Every novel has at least one plot. In simple terms, a plot is a sequence of connected events that are bound together by cause and effort. The subplot is a side story that exists within the main plot. The subplot is connected to the main story but never overpowers it.

How do you introduce subplots?

With subplots—and the secondary characters who populate them—you can:

  1. Advance your story in satisfying increments.
  2. Unleash transformative forces on your main characters: growth or corruption, gain or loss.
  3. Reveal information to your main characters or to the reader.
  4. Pivot your action, provide twists.
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What is an example of a subplot?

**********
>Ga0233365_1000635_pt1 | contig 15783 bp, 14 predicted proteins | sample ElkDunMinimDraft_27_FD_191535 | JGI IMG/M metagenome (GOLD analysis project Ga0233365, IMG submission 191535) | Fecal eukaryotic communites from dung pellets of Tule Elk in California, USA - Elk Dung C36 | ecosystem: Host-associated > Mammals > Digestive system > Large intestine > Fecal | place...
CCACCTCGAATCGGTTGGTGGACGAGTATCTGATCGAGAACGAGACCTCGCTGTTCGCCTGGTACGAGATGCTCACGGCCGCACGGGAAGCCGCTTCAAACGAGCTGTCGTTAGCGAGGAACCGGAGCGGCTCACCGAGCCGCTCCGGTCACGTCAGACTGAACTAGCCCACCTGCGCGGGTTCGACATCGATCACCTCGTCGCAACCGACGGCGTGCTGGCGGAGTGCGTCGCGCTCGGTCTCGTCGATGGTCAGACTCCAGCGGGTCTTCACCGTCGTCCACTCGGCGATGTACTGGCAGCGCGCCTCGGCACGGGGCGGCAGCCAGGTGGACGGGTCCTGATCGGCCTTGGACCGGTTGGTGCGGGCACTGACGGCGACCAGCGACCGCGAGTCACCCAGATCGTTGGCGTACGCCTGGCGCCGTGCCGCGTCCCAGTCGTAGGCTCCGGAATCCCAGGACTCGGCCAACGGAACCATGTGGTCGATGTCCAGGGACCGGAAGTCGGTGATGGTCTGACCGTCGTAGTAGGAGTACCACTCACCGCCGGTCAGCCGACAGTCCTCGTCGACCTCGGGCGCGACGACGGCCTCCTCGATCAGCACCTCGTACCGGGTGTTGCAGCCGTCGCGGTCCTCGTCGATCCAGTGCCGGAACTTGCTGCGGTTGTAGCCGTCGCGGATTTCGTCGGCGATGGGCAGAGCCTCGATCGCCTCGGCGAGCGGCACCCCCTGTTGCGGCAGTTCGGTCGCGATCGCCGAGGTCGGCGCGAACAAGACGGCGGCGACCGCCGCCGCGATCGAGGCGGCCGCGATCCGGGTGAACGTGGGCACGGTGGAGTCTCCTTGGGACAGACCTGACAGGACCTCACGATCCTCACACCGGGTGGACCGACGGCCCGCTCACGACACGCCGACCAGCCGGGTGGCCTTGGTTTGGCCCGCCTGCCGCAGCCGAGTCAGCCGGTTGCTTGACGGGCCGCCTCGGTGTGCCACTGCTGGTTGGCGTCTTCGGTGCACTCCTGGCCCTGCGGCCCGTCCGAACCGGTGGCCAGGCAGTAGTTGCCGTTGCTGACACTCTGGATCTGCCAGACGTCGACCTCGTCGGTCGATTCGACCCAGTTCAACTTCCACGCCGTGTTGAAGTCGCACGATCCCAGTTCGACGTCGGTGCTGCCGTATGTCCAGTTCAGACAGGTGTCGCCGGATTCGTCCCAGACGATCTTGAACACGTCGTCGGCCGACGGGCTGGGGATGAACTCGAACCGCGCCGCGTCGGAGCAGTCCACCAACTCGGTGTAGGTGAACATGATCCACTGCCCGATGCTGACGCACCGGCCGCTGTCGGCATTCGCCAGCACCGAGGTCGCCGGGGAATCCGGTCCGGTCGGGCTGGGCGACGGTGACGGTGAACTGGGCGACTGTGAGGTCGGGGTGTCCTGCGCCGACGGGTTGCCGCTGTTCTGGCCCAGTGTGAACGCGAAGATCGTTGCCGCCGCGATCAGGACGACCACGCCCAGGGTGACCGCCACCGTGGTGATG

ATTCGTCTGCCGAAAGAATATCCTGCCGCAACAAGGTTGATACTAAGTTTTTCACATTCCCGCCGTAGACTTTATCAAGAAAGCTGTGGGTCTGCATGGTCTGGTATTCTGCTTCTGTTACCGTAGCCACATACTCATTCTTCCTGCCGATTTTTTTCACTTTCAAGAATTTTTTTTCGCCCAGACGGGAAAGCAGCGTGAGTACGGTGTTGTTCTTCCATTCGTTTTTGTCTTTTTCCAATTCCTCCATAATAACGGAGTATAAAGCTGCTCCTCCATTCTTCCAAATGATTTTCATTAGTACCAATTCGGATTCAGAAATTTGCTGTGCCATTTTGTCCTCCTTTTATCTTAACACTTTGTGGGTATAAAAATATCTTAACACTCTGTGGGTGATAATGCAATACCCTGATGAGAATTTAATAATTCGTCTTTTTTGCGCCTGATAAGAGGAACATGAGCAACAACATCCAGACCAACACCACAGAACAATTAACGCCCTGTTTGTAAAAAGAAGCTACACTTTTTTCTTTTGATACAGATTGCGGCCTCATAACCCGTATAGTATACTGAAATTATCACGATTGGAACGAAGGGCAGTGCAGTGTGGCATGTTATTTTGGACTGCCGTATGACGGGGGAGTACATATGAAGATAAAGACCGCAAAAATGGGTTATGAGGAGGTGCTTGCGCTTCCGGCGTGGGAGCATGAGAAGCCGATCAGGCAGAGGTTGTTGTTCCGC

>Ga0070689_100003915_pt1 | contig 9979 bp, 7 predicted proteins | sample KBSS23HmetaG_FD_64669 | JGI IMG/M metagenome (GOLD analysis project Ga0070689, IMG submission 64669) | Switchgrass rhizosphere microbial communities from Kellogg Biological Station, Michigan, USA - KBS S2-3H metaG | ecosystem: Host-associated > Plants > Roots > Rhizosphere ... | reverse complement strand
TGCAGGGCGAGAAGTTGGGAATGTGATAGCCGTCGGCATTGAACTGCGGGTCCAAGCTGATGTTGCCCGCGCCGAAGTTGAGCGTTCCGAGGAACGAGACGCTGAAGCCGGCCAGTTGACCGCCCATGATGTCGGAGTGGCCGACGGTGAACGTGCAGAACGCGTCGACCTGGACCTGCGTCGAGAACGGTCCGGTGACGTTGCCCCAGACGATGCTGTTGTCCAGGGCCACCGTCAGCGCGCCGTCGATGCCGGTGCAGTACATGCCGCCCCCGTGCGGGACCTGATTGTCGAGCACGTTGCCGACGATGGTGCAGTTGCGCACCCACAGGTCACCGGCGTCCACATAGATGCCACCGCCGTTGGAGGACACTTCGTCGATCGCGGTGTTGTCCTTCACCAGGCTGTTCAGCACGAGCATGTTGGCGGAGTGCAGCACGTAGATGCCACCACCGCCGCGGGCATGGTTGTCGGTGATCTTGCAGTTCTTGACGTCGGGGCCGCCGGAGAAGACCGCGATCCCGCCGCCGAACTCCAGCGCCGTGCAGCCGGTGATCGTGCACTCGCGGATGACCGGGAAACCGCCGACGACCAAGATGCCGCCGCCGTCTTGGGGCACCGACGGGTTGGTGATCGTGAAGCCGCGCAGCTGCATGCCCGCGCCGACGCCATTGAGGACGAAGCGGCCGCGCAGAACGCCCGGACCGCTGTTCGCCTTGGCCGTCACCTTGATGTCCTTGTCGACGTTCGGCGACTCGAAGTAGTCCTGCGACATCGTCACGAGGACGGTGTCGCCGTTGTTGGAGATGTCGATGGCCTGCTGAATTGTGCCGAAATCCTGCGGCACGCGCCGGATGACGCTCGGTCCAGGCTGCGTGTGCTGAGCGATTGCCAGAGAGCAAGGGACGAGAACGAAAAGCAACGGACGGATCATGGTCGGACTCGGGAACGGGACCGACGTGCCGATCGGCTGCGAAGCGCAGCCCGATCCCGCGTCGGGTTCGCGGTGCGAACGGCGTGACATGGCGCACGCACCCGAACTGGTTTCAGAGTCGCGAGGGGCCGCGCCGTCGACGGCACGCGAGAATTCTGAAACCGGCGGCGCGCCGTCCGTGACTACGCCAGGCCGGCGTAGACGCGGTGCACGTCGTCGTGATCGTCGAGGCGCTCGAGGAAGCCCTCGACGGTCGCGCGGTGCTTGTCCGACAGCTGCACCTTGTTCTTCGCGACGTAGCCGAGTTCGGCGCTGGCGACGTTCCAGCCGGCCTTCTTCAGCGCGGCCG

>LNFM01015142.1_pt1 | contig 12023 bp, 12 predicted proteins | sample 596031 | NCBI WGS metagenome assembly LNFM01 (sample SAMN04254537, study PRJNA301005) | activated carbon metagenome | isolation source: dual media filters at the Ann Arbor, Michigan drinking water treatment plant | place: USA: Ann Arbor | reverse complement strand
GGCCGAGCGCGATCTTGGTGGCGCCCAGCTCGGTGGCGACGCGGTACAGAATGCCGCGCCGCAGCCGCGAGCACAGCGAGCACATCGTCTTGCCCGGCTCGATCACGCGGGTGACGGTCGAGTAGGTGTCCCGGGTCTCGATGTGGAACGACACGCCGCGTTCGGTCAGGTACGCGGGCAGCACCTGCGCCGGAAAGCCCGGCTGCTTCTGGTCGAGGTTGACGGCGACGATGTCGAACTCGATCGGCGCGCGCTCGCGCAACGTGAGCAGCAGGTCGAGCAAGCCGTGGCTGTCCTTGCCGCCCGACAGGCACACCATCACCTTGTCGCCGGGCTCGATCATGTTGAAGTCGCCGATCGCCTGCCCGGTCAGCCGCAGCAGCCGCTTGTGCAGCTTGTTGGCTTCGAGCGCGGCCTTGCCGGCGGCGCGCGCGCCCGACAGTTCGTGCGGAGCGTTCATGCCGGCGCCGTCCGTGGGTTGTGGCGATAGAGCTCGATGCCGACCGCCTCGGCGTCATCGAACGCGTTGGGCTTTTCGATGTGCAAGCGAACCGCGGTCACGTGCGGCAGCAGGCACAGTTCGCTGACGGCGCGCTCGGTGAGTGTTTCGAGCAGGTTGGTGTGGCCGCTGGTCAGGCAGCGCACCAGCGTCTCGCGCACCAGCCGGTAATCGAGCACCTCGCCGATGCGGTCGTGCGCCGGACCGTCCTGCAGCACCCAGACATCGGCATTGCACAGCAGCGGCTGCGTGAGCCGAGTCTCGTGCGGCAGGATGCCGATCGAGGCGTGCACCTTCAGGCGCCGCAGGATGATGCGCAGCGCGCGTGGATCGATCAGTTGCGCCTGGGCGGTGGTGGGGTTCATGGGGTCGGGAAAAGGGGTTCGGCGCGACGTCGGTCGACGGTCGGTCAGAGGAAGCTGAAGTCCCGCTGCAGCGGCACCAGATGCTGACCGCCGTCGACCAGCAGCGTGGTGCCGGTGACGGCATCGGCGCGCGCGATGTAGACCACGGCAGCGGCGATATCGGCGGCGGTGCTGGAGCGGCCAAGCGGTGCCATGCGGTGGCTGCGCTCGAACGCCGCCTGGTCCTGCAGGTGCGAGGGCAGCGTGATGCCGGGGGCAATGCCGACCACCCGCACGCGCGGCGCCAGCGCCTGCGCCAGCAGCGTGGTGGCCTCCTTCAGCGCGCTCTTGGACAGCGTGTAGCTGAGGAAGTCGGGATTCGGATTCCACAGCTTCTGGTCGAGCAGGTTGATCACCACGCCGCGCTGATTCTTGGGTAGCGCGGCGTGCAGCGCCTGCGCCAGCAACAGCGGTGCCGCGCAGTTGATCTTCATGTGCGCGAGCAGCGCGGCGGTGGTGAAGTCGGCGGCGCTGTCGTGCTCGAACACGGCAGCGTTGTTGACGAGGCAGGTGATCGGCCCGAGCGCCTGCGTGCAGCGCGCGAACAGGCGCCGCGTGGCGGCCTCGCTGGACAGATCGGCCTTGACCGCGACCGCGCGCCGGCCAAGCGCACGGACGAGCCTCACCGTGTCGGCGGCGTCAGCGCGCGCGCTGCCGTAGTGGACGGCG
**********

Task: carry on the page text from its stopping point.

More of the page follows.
A classic example would be a villain capturing a love interest, the protagonist further motivated to defeat this villain as the stakes have become personal (if they weren’t already). In a drama, a romantic/love interest subplot might raise the stakes for the protagonist, providing a barometer for their actions.

What is another word for subplot?

Subplot synonyms

In this page you can discover 7 synonyms, antonyms, idiomatic expressions, and related words for subplot, like: , , plotline, love story, back-story, storyline and storylines.

What is an AB and C plot?

In procedurals, rule of thumb is that the A story will be centered on the “case of the week”, while the B story is the personal aspect of the leads. The C story is almost always some kind of “runner” that will have a long-term impact on the season arc.

How many subplots should a screenplay have?